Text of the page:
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The Movies and Television Shows to Watch This Weekend

‘Disaster Artist,’ ‘Call Me by Your Name,’ ‘Floribama Shore,’ and other recommendations from Ringer staffers

Stills from ‘Coco,’ ‘She’s Gotta Have It,’ ‘Disaster Artist,’ and ‘Call Me by Your Name’ Pixar/Netflix/A24/Sony/Ringer illustration

Our staffers have some recommendations for what you can watch at the theater or in the comfort of your home this weekend.


Disaster Artist

Miles Surrey: The Room might be the best bad movie ever made. The Disaster Artist is certainly the best good movie based on a bad movie, based on a book about the bad movie being made, ever made. Once you’ve learned about The Room, and have gone to see The Disaster Artist, I’m sure you’ll agree.

Call Me by Your Name

K. Austin Collins: Call Me by Your Name tells the story of two people wrapped up in a painfully brief summer romance that starts, funnily enough, with them a little at odds. You get the sense, by the end, that they wish they’d had more time, that they wish they had discovered each other’s wants a little sooner. It’s almost improbable that they wouldn’t get along. Elio is a precocious young musician whose sense of humor amounts to playing Bach tunes in the style of other composers and seeing who’ll notice the difference — he’s a nerd. And a joy. As wonderfully fleshed out by [Timothée] Chalamet, Elio’s got a vibrant restlessness in him, a boldly unsuppressed curiosity that pushes him in the bookish Oliver’s direction. You could say [Armie] Hammer, meanwhile, who’s 6-foot-5, blond, and royally handsome, is playing to type. He’s a little bit of a bro, but deceptively smart.


Shea Serrano: A summation of Coco is as such: A little boy wants to be a musician, but his family does not want him to be a musician, but it doesn’t matter because the universe wants the little boy to be a musician, and so through mysticism and majesty, the little boy becomes a musician.

Here’s the thing, though — and I almost don’t even want to use “here’s the thing, though” to begin to describe this because it’s so huge — but here’s the thing, though: The little boy — and everyone else — is Latino. And what’s more, they are (a) Latino while (b) in a movie that is being presented not as a backdoor totem, but as a very real, very legit, potentially canonizable entry into the Pixar universe.


Floribama Shore

Andrew Gruttadaro: On Monday night, MTV premiered a reality show called MTV Floribama Shore. As you can surmise, Floribama Shore is brought to you by the same geniuses who made Jersey Shore, and like that show, Floribama Shore is a gloriously trashy TV show about a group of strangers who move into a house together and spend a summer drinking, hooking up, and fighting. That all makes sense, and honestly it’s about time MTV rebooted Jersey Shore. But first, a question: What is Floribama?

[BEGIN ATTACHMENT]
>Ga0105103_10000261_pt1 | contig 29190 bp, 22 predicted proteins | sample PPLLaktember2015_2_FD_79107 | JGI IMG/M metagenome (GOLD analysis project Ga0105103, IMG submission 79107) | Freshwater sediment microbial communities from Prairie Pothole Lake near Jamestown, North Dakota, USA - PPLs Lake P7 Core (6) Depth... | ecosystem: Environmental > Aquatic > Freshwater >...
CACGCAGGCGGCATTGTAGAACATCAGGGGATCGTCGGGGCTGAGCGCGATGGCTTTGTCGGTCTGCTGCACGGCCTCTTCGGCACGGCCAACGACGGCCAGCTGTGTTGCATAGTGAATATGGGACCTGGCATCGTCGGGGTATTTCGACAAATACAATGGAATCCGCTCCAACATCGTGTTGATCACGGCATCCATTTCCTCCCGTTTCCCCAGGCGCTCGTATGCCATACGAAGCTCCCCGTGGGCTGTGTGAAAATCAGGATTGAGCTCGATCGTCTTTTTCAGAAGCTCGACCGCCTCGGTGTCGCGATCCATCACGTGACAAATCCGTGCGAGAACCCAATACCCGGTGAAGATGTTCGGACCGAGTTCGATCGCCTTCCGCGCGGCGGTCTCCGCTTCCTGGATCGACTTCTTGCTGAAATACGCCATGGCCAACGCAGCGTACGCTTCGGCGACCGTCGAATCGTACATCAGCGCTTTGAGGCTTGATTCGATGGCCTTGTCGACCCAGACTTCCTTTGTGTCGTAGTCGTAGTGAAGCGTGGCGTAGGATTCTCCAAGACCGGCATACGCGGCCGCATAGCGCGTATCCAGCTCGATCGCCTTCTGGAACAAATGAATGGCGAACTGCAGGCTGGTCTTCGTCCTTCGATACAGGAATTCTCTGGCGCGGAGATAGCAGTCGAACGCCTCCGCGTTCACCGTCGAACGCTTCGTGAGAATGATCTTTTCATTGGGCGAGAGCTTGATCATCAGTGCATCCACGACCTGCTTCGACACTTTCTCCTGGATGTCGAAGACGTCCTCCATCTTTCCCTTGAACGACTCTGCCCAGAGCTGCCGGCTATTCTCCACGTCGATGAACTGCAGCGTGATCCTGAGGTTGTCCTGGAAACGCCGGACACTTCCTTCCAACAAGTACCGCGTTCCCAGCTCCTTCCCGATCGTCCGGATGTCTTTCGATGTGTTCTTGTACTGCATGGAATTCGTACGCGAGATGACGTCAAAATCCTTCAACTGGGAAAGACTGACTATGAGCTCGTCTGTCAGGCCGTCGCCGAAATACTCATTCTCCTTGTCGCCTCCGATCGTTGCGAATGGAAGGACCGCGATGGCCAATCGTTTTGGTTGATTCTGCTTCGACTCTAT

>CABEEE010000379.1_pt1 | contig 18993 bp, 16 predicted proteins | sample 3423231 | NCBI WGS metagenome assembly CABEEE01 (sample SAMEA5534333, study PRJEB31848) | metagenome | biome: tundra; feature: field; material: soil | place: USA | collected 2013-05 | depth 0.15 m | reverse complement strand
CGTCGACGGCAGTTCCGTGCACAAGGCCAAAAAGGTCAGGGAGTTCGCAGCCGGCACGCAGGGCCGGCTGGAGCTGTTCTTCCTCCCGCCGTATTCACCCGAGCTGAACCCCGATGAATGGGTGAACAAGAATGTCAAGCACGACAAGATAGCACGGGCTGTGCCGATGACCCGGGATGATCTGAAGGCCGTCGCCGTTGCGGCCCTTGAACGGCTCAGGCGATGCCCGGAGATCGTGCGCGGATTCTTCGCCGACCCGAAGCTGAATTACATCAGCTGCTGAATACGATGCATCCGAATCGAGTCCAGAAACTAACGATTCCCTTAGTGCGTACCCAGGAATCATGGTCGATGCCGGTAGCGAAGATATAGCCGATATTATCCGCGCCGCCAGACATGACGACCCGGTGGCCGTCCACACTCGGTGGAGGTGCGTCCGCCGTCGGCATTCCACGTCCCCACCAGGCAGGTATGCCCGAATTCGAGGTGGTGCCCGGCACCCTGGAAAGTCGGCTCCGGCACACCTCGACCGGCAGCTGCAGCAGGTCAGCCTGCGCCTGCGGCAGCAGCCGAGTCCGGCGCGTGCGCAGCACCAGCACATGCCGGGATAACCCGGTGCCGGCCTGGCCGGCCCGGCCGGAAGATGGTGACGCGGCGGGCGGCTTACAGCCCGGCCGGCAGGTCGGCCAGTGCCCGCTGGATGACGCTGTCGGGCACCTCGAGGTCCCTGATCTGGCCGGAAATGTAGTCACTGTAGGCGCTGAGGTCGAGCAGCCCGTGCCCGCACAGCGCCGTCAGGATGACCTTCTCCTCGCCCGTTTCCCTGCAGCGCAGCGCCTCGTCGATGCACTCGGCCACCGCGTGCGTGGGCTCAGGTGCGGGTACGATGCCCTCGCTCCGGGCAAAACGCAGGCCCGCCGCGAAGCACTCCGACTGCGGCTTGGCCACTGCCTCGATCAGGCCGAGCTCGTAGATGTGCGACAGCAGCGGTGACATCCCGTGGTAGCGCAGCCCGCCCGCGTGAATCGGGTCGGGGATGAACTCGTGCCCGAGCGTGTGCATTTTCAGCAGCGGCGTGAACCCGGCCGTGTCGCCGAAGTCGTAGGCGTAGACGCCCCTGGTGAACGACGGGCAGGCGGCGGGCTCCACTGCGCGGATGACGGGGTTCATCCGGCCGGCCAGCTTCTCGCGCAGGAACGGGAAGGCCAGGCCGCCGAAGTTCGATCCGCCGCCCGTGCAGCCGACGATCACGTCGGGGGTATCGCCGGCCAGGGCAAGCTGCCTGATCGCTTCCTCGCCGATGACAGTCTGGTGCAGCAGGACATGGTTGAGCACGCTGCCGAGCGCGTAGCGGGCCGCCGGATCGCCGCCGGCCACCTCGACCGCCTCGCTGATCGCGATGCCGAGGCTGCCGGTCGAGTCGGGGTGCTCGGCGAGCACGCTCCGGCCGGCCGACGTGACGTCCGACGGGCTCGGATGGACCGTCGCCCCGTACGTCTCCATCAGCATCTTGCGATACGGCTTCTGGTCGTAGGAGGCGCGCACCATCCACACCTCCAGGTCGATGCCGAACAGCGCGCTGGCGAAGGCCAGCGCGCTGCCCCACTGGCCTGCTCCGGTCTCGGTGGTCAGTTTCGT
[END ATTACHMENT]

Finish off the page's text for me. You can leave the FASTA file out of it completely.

She’s Gotta Have It

Alison Herman: Throughout She’s Gotta Have It, I kept wishing [Spike] Lee and his collaborators would narrow their focus enough to definitively commit to one version of the show over the other. I can handle Lee’s famously idiosyncratic dialogue in a parallel-universe Brooklyn where community meetings explode into Black Lives Matter protests; I just can’t incorporate it into the same world where Nola gets a sober lesson in the very real challenges facing New York City public school students. Similarly, another character makes a stray observation about Nola’s allergy to commitment. Rather than explore the ordinary psychology behind that ordinary problem, however, She’s Gotta Have It is distracted by staging dramatic confrontations, like a Thanksgiving dinner between a woman and her three love interests no actual person would arrange. She’s Gotta Have It is two fascinating ideas spliced into a hopelessly muddled one, doubling its scope and also its frustration.

Search Party

Herman: The first season of mystery-comedy Search Party was a pleasant, if tart, surprise. With its well-calibrated combination of genuine suspense and sharp-edged satire, the TBS show became a late-breaking addition to many year-end best-of lists and a well-deserved vehicle for Alia Shawkat, 13 years after her breakout role as Maeby Fünke on Arrested Development. Shawkat played Dory Sief, a 20-something Brooklynite who finds an outlet for her post-college ennui in a missing-persons case involving a former classmate. Over a 10-episode first season (which TBS helpfully made available in full to binge over Thanksgiving 2016), Dory recruited her reluctant boyfriend and indifferent best friends to a makeshift, amateur detective squad, heading up a hunt that took them all the way to Montreal.